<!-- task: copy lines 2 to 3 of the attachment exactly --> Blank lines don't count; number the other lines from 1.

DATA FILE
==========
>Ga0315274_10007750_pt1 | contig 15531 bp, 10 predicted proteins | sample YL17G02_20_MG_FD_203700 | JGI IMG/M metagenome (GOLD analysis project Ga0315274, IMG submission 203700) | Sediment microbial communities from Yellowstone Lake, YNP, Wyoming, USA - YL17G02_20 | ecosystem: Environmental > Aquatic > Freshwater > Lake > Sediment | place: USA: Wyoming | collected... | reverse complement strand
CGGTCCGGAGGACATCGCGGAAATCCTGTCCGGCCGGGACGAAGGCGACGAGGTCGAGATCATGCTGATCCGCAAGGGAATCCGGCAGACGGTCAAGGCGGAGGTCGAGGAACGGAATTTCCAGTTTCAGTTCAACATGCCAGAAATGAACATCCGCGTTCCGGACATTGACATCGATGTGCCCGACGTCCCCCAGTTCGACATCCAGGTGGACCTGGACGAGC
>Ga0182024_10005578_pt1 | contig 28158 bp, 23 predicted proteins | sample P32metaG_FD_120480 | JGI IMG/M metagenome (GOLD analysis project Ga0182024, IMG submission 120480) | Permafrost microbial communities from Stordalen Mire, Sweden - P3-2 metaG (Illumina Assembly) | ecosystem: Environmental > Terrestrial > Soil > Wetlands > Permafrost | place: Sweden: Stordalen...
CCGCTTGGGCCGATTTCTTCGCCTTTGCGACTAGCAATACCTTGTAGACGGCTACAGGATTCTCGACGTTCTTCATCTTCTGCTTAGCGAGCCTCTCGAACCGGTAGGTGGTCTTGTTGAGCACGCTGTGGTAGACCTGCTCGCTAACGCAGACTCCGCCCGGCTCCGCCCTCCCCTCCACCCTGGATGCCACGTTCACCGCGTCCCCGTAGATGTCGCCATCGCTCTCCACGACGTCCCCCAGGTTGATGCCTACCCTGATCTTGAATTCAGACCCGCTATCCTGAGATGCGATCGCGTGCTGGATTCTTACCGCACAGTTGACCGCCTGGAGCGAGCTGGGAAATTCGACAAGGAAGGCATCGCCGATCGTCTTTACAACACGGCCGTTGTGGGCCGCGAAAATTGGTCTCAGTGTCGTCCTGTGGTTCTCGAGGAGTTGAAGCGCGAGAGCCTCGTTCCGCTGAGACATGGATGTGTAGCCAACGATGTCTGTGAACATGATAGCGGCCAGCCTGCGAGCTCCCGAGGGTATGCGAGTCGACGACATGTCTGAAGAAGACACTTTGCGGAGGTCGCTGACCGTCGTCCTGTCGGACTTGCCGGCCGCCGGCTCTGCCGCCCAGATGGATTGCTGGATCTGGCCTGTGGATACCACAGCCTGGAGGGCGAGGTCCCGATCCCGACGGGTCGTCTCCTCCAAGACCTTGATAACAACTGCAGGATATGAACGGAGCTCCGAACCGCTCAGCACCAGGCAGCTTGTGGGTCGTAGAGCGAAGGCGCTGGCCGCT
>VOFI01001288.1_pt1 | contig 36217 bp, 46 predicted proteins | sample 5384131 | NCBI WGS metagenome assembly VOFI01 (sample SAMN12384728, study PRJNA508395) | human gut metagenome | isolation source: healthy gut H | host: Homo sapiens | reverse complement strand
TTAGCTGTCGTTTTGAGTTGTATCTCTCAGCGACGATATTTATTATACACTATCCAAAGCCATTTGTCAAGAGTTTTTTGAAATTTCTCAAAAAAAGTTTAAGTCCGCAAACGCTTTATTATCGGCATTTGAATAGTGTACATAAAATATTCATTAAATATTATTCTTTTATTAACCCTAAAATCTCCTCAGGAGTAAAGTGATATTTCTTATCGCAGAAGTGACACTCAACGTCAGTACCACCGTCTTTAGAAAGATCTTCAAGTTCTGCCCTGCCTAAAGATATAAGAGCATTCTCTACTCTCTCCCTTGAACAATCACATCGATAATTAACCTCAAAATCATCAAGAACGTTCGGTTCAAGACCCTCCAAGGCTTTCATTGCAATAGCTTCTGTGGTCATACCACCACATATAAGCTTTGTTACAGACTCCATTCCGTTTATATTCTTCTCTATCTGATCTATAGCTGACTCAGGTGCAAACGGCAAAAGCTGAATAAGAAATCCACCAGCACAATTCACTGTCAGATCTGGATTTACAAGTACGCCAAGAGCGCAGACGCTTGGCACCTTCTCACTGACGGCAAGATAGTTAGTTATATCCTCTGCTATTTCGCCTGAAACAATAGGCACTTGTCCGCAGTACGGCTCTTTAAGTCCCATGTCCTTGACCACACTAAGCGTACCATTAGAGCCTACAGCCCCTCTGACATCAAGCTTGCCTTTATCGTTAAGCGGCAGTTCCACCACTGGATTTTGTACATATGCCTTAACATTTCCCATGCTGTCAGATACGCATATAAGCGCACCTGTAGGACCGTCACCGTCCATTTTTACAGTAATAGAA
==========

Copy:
CGGTCCGGAGGACATCGCGGAAATCCTGTCCGGCCGGGACGAAGGCGACGAGGTCGAGATCATGCTGATCCGCAAGGGAATCCGGCAGACGGTCAAGGCGGAGGTCGAGGAACGGAATTTCCAGTTTCAGTTCAACATGCCAGAAATGAACATCCGCGTTCCGGACATTGACATCGATGTGCCCGACGTCCCCCAGTTCGACATCCAGGTGGACCTGGACGAGC
>Ga0182024_10005578_pt1 | contig 28158 bp, 23 predicted proteins | sample P32metaG_FD_120480 | JGI IMG/M metagenome (GOLD analysis project Ga0182024, IMG submission 120480) | Permafrost microbial communities from Stordalen Mire, Sweden - P3-2 metaG (Illumina Assembly) | ecosystem: Environmental > Terrestrial > Soil > Wetlands > Permafrost | place: Sweden: Stordalen...